Style » Grooming

Olfactory Pleasures in New Orleans: Avery Fine Perfumery

by Mark Thompson
EDGE Style & Travel Editor
Tuesday Jun 11, 2013

Throughout its storied history, New Orleans has been known for its savoir-faire and joie de vivre. This, after all, is a town that celebrates life’s pleasures, whether it’s New Orleans cuisine or the music of JazzFest - or the sordid joys of Southern Decadence. People in New Orleans seem to know that there’s no time like the present to indulge yourself a little - or a lot.

Recently, Avery Fine Perfumery opened the doors of its first American outpost in New Orleans. The store, located at 527 St. Joseph Street in the Warehouse District, is an interactive perfumery and features an "aviary" theme, which it shares with Avery’s London and Modena, Italy stores.

Instead of presenting the bottles on shelves, in overly ornate packaging, the various fragrance lines at Avery Fine Perfumery are showcased on dressing tables and armoires. In this way, Avery’s clients are able to discover their scent with the help of attentive perfume specialists, as well as feathers.

Avery’s unique approach to fragrance, coupled with New Orleans’ creative spirit is what drew the brand to the historic city. "I believe the soul of Avery is very close to the soul of New Orleans," says Celso Fadelli, CEO of Intertrade Europe, parent company of Avery. "We believe in the ingredient of art in the creation of the perfume, and New Orleans is one of the most artistic cities in America."

Interior designer Lilian Dreissen designed the space to pay homage to the city of New Orleans and its deep architectural history. "Because of the flooding, there is a lot of salvage. I saved doors, locks, and some of the metal wear which is so recognizable," she said. "I incorporated the balconies into the shop as well. The spirit of the old town is still in here, attached to the perfumes."

Given our love for fragrance (and New Orleans), we decided to get in touch with Shannon Drake, of Intertrade Europe - and discover the basenotes in this endeavor.

EDGE: Is there something about New Orleans, something about its history that makes it particularly compatible with fragrance and perfume?

SD: New Orleans is known for its sensory overload in terms of sight, sound, and taste, so it only made sense to make it complete with smell.

EDGE: That’s so true; so often you’re smelling something delicious in New Orleans. Did someone say beignets?

SD: Exactly. And because the city is alive with artists of all types... There are creative people all over this town - and so the art of perfumery is a perfect complement to the overall creative atmosphere.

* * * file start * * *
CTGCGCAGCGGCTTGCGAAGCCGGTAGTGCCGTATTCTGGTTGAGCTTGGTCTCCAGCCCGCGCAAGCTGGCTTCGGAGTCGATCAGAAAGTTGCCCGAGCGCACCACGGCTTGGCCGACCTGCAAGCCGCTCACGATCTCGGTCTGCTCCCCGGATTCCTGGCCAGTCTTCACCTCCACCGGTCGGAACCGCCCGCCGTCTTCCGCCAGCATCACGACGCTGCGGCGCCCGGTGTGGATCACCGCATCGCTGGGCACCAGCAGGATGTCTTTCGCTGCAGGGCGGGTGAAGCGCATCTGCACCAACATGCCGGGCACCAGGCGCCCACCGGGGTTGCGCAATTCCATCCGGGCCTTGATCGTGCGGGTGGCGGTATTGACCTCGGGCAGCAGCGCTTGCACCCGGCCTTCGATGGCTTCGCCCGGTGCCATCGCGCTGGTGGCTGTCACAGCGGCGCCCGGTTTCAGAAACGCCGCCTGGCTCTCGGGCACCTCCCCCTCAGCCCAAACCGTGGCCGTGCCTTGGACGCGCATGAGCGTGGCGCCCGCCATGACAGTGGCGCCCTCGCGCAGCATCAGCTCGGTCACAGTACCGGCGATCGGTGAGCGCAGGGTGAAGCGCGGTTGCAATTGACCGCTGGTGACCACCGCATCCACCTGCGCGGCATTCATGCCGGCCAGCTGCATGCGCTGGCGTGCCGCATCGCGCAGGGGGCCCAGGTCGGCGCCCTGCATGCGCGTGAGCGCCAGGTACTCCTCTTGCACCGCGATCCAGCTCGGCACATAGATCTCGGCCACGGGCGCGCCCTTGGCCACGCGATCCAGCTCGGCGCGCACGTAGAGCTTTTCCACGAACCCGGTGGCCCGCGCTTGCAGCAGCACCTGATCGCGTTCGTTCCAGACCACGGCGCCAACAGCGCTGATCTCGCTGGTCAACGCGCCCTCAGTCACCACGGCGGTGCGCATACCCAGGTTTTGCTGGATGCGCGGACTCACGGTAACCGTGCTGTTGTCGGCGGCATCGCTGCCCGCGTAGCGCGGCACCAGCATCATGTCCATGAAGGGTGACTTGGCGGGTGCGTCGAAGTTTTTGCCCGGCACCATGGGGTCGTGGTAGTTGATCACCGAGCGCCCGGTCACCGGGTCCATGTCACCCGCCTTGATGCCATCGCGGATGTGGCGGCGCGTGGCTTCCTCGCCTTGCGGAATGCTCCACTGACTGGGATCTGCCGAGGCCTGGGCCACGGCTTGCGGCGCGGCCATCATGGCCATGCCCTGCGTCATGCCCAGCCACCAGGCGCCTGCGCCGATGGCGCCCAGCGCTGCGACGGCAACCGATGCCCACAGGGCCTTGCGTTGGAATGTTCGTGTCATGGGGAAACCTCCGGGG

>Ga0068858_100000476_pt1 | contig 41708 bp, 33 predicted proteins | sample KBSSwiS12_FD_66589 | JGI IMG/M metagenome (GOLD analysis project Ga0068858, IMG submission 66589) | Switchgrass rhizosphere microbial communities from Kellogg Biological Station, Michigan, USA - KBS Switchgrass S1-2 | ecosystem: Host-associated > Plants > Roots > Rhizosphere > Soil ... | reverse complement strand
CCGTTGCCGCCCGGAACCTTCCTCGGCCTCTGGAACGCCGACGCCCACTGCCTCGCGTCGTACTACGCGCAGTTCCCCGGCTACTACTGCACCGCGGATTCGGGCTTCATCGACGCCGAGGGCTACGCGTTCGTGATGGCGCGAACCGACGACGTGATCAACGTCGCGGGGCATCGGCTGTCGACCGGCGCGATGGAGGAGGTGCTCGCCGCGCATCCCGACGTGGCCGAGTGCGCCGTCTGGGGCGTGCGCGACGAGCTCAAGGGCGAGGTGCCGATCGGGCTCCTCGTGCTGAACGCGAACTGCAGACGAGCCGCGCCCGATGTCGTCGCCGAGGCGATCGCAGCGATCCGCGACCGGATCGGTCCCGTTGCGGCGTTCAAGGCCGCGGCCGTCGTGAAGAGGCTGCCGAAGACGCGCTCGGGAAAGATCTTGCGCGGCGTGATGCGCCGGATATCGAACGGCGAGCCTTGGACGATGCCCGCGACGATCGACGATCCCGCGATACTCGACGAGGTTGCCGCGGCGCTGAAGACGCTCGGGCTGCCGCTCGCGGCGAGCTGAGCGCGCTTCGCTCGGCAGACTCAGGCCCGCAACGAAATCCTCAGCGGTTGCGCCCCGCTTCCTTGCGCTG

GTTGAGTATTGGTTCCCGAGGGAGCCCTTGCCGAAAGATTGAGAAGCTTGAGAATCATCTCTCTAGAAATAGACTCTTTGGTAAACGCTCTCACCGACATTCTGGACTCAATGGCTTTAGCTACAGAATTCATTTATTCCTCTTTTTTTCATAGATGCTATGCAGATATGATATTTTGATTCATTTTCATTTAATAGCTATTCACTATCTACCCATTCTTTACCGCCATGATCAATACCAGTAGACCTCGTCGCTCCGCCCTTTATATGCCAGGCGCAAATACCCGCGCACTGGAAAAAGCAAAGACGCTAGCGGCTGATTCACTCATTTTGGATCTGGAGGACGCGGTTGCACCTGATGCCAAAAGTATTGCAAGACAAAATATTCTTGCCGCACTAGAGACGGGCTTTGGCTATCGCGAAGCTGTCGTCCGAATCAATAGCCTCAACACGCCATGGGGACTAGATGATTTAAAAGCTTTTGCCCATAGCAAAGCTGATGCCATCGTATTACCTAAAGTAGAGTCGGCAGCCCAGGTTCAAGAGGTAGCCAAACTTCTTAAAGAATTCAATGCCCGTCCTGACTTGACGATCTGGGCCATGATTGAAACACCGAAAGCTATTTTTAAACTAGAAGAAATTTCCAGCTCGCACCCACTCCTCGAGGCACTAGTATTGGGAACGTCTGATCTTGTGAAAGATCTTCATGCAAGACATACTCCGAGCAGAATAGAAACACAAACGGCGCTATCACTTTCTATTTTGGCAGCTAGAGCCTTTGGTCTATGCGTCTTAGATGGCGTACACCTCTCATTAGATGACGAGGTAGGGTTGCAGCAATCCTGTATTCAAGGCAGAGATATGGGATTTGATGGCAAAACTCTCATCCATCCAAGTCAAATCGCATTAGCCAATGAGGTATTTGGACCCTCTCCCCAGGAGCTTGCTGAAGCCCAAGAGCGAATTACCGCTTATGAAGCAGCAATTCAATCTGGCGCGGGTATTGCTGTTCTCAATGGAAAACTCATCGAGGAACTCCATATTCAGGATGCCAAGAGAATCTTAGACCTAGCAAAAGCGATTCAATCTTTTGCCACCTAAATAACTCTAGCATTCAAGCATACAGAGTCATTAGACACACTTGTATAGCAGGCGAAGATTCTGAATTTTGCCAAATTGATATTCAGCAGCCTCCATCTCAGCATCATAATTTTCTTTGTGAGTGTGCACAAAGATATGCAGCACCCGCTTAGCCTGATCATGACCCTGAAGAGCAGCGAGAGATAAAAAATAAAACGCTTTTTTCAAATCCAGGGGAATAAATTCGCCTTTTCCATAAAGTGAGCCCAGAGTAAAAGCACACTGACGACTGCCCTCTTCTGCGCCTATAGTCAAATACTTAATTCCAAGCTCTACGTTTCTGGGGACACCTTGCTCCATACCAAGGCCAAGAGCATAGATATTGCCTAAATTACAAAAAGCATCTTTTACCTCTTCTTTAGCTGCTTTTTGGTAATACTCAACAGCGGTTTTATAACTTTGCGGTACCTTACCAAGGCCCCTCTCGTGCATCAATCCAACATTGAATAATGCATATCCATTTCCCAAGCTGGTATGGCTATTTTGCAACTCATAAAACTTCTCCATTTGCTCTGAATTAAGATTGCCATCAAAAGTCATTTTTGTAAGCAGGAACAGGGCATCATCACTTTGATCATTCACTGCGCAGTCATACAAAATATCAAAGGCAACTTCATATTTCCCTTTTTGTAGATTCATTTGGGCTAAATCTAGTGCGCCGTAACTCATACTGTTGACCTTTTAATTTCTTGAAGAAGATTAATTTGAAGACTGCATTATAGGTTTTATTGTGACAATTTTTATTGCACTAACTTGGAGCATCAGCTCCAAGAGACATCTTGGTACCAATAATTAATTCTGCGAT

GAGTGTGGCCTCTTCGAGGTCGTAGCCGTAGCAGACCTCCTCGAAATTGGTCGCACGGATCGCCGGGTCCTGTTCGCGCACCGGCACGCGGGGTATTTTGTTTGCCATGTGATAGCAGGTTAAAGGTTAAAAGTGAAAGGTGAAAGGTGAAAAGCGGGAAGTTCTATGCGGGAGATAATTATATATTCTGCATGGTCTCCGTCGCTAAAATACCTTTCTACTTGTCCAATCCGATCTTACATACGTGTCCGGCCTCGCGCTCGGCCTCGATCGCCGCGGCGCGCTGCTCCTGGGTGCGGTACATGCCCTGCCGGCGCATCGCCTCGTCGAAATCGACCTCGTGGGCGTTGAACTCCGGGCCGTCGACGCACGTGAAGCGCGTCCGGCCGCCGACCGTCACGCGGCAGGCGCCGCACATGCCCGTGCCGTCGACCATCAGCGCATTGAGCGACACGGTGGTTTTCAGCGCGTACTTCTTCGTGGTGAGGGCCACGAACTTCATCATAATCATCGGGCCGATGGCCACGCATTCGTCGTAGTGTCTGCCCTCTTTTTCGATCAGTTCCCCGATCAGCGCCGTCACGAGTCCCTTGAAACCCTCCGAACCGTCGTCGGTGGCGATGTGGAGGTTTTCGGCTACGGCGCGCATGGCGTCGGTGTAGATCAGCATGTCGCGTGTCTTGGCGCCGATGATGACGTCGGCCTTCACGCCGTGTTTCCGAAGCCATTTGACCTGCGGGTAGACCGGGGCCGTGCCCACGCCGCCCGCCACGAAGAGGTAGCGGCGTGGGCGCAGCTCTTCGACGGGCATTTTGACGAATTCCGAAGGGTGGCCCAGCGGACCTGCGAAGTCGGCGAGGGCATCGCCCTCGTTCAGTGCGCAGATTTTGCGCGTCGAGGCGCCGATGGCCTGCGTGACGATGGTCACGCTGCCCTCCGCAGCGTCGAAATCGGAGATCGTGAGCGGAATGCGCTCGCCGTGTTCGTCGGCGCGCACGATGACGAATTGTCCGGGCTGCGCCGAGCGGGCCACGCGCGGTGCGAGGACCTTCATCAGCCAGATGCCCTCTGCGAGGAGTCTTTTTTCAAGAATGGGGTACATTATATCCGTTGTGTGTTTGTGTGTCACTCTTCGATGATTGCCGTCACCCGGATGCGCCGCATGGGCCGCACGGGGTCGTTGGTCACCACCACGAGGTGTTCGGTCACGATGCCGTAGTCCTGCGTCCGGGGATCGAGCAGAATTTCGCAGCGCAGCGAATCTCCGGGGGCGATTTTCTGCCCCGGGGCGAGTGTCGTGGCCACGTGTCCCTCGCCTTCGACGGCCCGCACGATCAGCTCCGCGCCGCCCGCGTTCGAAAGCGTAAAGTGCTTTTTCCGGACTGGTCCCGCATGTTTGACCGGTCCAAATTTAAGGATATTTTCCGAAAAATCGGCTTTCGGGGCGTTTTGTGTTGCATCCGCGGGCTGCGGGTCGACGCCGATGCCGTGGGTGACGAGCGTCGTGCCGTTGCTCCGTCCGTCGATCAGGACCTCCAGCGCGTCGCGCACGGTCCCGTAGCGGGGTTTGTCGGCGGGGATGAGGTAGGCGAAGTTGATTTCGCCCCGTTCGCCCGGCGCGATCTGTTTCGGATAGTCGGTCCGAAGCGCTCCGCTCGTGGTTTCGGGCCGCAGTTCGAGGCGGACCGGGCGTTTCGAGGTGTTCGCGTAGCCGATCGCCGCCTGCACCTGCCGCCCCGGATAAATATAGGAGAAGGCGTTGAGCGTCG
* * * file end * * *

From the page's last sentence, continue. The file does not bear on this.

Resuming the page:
EDGE: Each year in the fashion world, there’s often a particular trend that seems to influence the direction of the industry’s creativity. Do you see that in the fragrance world? In other words, are there fragrance trends?

SD: Absolutely! This past spring, there was a huge tribute to jasmine, and we found lots of artists interpreting how they believe a jasmine scent should be worn.

EDGE: Jasmine can be heavenly. I remember driving through Los Angeles at night...

SD: For fall, we are seeing the continued trend of ouds, but also a resurgence in patchouli-based fragrances. Patchoulis that are a little more... well, distinguished.

EDGE: I know what you mean. Not like the patchouli that people associate with the Sixties, right?

SD: Yes, it’s more layered. Their names say it all: Pardon by Nasomatto, Regal by Boadicea the Victorious, Mister Marvelous by Byredo.

EDGE: Those are delicious. Fragrance names can be so evocative. What do you think true fragrance connoisseurs are clamoring for these days?

SD: Anything they can’t define. Anything they can’t understand. Something that opens up and becomes different through the weardown.

EDGE: Fragrance is so much like life, isn’t it? I mean, what you said is the same thing we look for in a partner. Something that opens up and surprises us, that indefinable quality that connotes love.

SD: True fragrance connoisseurs want to be pleasantly surprised. And anything that doesn’t have a celebrity name in it.

EDGE: Oh, amen to that. We can only cross our fingers that trend has come to an end. If we never see another D-list celebrity fragrance, life will have improved.

SD: [laughing] I’m with you.


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